“European Higher Education (EHE) fails to live up to the expectations of business and political circles in the societies in which it operates. Business and politics alike view EHE as inadequately catering for the development of all the talents who are so abundantly present in European society. EHE finds itself in the position of having institutions which provide excellent education for the mediocre students in the middle of the distribution but which do not address the needs of the best and the weaker students: the institutions fail to target the tails of the distribution of talent.
The failure of EHE to fly by its tails manifests itself in the continuing drain of one tail (the brainy one) to the USA, in the backwardness in innovation and entrepreneurship and – most importantly – in an intellectual climate which can hardly resist the current trend towards European political atrophy and dysfunctionality. To underline this last: the move towards populism and political atomism expressed in the re-nationalisation of politics in most European countries in the 21st century is hardly debated, less so confronted and absolutely not influenced by EHE. Europe is a mediocracy – a system where the mediocre prevails – and the intellectual elite has not been a party in changing that.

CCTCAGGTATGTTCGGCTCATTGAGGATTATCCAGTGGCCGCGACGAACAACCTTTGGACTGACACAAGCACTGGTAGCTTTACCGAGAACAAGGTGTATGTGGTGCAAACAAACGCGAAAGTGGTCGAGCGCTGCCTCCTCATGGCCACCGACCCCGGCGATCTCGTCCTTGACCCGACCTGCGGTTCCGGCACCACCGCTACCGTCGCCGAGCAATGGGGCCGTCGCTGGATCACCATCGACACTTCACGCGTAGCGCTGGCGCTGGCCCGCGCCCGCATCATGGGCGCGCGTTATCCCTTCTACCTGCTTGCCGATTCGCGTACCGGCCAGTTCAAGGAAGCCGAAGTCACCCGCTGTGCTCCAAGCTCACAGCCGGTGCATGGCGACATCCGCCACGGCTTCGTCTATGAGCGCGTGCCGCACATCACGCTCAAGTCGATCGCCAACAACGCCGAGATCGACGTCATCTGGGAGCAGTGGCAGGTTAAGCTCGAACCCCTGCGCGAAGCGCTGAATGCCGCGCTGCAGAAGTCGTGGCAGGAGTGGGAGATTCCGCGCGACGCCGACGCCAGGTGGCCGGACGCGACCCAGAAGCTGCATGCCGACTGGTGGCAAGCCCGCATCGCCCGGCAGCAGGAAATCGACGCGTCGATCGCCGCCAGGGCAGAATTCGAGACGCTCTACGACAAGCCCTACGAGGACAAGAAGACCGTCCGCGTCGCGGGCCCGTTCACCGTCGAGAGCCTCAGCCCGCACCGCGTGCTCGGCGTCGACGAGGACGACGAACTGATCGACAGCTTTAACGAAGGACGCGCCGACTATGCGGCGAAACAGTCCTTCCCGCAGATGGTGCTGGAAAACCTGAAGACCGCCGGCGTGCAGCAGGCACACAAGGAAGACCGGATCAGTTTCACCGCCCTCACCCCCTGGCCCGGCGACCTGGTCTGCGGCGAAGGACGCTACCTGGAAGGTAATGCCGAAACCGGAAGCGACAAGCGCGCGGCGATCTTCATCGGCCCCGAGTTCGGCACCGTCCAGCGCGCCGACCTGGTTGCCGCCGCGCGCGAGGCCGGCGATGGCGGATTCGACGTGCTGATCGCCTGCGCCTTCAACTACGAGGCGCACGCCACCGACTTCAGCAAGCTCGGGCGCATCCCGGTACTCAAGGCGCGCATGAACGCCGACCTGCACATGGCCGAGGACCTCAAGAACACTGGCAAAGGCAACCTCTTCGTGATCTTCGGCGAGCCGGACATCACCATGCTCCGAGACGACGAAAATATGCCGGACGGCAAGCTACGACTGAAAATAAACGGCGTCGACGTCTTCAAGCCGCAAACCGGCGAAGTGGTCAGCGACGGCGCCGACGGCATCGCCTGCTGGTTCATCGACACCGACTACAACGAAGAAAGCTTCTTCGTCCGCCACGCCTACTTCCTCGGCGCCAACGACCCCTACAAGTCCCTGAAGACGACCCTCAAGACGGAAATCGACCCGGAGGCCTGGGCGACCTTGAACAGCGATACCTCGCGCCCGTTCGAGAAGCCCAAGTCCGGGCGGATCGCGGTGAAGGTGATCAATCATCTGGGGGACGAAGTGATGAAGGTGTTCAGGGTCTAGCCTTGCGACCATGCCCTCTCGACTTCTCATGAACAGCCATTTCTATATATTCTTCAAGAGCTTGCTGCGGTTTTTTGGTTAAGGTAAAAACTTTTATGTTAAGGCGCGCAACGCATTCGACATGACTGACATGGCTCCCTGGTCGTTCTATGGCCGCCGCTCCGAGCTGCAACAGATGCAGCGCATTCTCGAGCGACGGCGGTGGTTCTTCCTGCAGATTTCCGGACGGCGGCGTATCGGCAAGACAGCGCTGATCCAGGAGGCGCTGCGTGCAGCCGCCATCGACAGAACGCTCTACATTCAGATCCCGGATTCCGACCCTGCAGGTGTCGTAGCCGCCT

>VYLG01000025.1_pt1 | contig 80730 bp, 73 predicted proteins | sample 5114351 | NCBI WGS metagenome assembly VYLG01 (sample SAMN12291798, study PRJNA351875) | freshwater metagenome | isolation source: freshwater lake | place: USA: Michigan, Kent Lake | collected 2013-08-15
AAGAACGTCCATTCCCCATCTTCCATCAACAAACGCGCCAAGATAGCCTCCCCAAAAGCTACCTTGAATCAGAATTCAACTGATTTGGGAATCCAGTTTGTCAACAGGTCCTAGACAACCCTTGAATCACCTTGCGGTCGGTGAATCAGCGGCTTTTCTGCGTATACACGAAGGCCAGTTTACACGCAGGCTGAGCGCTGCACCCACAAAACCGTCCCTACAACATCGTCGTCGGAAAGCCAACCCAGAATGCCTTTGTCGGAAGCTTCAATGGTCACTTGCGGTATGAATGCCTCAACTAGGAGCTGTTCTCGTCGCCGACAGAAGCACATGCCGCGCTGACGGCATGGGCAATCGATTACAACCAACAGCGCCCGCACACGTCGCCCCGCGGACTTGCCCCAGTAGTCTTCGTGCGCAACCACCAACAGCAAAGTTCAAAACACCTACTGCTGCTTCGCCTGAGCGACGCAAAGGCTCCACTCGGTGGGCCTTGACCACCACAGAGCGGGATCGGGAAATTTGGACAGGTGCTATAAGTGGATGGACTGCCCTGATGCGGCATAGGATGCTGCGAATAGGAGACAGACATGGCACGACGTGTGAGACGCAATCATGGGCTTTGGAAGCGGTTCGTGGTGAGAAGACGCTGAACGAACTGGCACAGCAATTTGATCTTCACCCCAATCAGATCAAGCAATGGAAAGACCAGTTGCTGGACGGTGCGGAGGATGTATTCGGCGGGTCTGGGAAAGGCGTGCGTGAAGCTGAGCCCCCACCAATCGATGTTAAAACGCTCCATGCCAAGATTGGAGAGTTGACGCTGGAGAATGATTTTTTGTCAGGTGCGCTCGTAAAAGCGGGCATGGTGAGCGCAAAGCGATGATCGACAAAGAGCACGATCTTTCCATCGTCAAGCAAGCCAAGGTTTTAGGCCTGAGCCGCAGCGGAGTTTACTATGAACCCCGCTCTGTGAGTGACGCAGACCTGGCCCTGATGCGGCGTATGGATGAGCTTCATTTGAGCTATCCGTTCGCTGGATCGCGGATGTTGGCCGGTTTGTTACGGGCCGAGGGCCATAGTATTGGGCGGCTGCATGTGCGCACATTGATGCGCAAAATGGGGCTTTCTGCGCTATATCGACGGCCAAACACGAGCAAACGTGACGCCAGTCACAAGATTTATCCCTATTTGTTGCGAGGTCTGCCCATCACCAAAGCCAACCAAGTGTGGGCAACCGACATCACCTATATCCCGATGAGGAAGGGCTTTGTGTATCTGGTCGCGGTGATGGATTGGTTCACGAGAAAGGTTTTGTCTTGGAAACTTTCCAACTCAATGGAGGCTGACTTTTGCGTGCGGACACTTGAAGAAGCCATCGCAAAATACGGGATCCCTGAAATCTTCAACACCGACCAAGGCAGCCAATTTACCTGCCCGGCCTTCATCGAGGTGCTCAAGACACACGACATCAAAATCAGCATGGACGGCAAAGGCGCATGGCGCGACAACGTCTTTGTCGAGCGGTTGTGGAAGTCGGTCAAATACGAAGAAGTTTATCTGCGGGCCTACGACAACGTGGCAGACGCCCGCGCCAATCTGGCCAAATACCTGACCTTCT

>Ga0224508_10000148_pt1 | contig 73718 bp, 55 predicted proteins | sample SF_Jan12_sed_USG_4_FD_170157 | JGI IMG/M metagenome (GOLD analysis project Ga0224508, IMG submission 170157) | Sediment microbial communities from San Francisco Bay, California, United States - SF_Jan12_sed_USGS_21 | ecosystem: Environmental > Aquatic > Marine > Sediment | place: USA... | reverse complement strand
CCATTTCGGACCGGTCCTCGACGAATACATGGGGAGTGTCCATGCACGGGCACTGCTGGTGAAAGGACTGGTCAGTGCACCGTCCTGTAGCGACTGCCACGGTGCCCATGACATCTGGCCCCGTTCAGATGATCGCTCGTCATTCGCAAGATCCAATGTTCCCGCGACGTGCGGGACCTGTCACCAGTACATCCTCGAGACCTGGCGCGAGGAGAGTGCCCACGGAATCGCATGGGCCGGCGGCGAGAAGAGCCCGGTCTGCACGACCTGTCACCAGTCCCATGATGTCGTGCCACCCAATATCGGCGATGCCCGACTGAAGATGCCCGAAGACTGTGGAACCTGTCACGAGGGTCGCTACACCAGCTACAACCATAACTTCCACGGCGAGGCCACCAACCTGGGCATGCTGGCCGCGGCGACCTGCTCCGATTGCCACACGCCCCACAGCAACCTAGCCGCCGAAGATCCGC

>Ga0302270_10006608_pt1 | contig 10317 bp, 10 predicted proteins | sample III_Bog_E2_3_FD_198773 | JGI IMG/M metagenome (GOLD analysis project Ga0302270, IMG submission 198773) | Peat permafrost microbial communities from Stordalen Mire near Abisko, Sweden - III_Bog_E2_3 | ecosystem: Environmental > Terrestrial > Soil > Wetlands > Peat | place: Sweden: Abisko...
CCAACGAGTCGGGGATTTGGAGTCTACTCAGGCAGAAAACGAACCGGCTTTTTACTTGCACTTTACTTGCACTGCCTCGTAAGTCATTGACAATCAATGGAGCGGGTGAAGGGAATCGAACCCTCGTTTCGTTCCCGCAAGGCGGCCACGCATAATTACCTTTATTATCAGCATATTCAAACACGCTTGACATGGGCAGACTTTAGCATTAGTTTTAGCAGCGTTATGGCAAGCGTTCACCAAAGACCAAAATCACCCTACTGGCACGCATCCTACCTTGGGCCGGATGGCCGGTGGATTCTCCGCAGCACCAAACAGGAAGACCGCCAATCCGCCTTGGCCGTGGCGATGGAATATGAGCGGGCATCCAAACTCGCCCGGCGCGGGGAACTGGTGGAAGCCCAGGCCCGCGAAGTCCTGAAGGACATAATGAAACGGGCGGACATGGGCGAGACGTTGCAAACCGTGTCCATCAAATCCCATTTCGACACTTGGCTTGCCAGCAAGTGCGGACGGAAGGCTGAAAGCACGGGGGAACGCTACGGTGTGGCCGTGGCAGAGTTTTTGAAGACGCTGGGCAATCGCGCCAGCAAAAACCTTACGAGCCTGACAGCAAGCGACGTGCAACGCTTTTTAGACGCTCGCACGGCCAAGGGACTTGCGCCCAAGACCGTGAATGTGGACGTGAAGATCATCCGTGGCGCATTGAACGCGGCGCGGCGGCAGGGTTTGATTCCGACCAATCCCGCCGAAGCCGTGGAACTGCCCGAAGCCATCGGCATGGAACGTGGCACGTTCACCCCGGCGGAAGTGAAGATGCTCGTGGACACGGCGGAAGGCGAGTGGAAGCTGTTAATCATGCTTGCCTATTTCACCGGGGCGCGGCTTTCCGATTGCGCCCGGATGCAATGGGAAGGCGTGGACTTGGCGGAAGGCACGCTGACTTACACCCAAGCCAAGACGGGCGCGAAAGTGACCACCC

Why EHE fails to fly by its tails is a story of inadequate and insufficient innovation in EHE, of a growth of EHE after the Second World War from a boutique shop to an outlet twenty times bigger – but still essentially organised as an underfinanced boutique shop where a wellfinanced intellectual supermarket was needed. It is the slings and arrows, not of outrageous fortune as in Shakespeare, but of tradition and of conservatism, which have held EHE back. No-one in particular is to blame. Not the governments who by and large control EHE, not the EHE institutions themselves, but rather an overall climate in European countries of sluggish adaptation to new circumstances and a new operating environment. This climate has not only limited the adaptation of EHE. It is also found in the extent of social security commitments for the elderly, which has remained unchanged despite early signs of a demographic transition (as early as 1973!) which would warrant a turnaround.
Can EHE fly? It is not difficult to sketch the technical potential as well as the different steps, both at political level and internally in institutions, which can bring the two tails of the distribution into EHE provision. Yet to achieve this, it will be a matter of lifting EHE by the bootstraps.”
Deze beschouwing is deel van een rede van Jo Ritzen op 19 februari 2007 voor de Ierse Royal Academy. Zijn volledige essay leest u hier.